Your Power BI reports and dashboards likely rely on an underlying data source being up to date and following some business rules. For instance, It may be a data warehouse schema which gets updated once a day at 3:00 am, collecting data from all 314 branches of your bank.
Your users want to be sure that the information they see is correct and up to date, so you want to be able to respond to any data issue as quickly as possible. You want to be sure that all information from all 314 branches has been received and processed at 3:00, and if there’s an issue, you need to know about it ASAP. There are many monitoring systems that can be utilised to inform you of issues with your database processes, and an easy one can be Power BI itself, using its data alerts feature.
Power BI’s data alerts work on dashboard tiles, and allow you to get notified if a KPI value reaches a threshold which you can define. Think about the example above. You want to know two things: that there has been a refresh in the last 24 hours, and that the refresh includes information from 314 branches.
My suggestion is to use a small dataset which includes one database view. This view has all the logic inside. For example, one of the fields is calculated (in the view) to compare the current timestamp with the last timestamp of a successful ETL run, and another one counts branches. Here’s a simplified example in T-SQL:
create view vDataChecks as
select datediff(HOUR,max(RunTime),getdate()) as “Hours from last RUN”,
SUM(case when RunTime>DATEDIFF(D,-1,getdate()) then 1 else 0 end) as “Number Of branches”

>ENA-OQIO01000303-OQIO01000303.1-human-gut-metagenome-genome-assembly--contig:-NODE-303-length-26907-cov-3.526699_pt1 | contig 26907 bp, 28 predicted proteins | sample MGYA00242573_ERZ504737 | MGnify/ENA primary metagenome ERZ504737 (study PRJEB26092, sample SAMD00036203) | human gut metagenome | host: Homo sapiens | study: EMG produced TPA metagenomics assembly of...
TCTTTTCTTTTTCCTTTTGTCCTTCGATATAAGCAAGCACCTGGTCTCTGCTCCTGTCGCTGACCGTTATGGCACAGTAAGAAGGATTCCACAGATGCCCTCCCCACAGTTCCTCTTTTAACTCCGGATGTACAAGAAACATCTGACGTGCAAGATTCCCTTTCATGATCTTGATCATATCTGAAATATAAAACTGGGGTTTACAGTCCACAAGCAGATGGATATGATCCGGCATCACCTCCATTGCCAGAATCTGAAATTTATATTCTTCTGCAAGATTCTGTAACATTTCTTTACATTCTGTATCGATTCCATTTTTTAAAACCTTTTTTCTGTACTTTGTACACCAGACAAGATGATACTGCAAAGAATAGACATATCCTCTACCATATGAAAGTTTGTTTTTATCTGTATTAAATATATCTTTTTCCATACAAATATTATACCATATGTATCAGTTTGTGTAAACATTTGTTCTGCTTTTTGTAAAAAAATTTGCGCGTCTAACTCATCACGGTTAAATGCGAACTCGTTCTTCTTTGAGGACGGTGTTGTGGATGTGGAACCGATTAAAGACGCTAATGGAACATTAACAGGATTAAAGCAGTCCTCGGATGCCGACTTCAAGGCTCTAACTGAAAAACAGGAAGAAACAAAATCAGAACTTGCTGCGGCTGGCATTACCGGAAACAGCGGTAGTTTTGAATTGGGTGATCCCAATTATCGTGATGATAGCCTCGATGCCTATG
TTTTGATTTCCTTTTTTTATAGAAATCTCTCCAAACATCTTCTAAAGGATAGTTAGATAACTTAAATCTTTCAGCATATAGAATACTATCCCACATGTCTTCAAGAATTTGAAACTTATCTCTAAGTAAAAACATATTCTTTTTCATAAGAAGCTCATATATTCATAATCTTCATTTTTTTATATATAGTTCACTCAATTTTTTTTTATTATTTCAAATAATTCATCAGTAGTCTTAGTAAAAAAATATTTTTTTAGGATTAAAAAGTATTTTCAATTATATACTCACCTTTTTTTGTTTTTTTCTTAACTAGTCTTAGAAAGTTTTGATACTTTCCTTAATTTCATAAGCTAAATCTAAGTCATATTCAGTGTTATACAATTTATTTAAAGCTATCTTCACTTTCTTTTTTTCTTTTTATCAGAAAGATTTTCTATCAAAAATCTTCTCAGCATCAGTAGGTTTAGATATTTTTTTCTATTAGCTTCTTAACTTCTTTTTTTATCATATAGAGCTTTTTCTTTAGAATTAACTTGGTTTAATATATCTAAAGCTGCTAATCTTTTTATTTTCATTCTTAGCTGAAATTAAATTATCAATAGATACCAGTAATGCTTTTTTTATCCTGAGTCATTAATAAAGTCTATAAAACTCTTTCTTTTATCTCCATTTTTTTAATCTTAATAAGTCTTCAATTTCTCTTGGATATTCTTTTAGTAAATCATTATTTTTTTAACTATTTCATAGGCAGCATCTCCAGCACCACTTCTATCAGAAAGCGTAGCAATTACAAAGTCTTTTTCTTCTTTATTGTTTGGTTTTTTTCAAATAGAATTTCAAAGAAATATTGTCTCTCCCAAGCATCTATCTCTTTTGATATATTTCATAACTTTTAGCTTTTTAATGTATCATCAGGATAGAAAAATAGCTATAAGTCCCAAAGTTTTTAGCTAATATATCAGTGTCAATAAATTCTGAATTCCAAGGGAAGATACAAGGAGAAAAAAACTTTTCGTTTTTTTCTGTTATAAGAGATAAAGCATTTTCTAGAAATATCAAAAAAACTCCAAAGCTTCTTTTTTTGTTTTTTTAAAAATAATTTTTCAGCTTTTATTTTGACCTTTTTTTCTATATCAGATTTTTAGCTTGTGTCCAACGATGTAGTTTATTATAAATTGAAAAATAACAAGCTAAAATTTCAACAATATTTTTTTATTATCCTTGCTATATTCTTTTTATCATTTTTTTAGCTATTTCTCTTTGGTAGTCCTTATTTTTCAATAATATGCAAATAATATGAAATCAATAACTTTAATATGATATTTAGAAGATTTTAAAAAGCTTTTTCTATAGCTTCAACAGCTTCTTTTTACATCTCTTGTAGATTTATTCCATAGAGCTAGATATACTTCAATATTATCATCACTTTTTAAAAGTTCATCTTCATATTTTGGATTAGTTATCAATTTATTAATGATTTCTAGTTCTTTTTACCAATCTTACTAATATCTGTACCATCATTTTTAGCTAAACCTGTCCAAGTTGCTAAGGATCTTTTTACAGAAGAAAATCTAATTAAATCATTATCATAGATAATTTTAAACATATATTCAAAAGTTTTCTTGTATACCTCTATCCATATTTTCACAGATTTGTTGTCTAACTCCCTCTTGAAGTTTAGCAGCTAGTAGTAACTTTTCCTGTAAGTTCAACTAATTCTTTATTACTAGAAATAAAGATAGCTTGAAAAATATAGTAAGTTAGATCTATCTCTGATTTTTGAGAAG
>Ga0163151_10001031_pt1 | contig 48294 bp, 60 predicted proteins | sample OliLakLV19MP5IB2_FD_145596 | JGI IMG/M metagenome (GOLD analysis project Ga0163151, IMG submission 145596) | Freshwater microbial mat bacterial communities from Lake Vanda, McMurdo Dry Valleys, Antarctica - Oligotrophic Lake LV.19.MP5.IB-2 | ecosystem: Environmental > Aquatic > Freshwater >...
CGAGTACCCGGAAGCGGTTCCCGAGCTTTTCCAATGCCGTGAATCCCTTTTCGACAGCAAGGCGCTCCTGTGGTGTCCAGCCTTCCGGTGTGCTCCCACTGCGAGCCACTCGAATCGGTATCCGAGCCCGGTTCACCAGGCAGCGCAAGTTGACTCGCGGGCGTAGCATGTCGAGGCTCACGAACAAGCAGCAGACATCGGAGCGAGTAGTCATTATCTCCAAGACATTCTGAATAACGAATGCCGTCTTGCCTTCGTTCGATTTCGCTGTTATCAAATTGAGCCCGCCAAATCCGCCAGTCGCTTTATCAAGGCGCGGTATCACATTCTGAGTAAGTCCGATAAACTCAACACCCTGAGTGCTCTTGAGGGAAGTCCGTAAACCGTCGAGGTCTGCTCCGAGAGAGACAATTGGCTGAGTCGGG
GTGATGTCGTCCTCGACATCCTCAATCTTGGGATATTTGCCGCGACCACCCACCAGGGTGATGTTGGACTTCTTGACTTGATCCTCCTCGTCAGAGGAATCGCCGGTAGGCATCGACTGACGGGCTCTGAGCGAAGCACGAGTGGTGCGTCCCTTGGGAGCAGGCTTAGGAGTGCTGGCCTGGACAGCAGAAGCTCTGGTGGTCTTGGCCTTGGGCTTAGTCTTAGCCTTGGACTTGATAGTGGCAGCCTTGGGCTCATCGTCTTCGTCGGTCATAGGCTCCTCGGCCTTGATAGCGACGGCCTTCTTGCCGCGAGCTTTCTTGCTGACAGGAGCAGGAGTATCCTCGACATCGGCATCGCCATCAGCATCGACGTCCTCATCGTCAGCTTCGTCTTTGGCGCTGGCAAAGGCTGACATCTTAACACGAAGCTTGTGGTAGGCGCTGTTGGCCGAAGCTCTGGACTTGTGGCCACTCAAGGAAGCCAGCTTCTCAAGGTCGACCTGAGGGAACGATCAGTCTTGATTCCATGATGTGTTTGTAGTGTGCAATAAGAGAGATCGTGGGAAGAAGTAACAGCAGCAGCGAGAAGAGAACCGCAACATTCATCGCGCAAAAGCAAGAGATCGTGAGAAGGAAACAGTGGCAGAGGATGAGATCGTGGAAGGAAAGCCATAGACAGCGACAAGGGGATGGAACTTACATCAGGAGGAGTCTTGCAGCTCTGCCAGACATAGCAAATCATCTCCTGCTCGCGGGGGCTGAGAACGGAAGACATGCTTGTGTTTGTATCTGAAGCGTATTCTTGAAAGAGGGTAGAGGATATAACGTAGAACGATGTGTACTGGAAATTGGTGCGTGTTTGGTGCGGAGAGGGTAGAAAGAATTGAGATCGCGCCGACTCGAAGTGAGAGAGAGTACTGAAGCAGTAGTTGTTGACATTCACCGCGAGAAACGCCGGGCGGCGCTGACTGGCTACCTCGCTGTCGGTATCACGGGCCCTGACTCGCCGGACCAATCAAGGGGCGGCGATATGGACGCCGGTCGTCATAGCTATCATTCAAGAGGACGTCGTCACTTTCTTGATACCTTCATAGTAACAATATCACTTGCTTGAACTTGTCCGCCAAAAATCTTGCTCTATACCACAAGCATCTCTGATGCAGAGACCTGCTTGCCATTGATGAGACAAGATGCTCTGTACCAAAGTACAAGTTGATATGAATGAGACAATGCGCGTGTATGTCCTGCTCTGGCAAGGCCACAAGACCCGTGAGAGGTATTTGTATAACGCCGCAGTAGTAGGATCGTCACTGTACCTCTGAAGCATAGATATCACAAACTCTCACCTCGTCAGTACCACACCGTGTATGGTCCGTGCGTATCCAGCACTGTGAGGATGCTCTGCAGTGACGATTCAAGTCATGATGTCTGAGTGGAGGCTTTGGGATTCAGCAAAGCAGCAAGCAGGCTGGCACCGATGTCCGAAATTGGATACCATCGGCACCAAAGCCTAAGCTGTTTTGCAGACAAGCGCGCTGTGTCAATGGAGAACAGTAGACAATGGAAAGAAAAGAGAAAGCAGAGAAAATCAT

Again, this is a simplified SQL statement, which you can replace with your own logic, based on your own logs. Once you have such view in place, create a Power BI model which reads from this view with the direct query option. It’s important to use direct query and not import the data into Power BI, for two reasons. One, the data remains up to date, and this is crucial when you want to monitor how much time has past since your last successful run. The second reason is that date comparisons are better done in your database, to allow the two timestamp compared to use the same timezone, and not compare a timestamp from the database to a timestamp of the Power BI service.
Then, create a small report which shows your KPIs (in this example “Hours from last RUN” and “Number Of branches” ). Use a KPI or a CARD visual, one for each KPI. Then, pin these KPIs to a dashboard. You’ll then be able to define alerts on these dashboard tiles. Here’s such tile:
The value in the tile will change when your data changes, and in this case, since it’s showing a difference between your logs and the current time, your logs don’t even need to change – the change of time will cause the KPI to change. Defining an alert is simple. When you hover over the tile, you’ll see a three dots menu at the top right corner. Click on it and a small menu will appear. In the menu, click on the bell:
Then, a simple form will open, where you can define the threshold. Be sure to tick the “send me email too” checkbox if you want to be notified by mail. If you don’t, you’ll only see the alert on Power BI.
This is it. You can repeat this and add as many alerts as you would like.
Hopefully that helps, let me know if you have any questions in the comments below.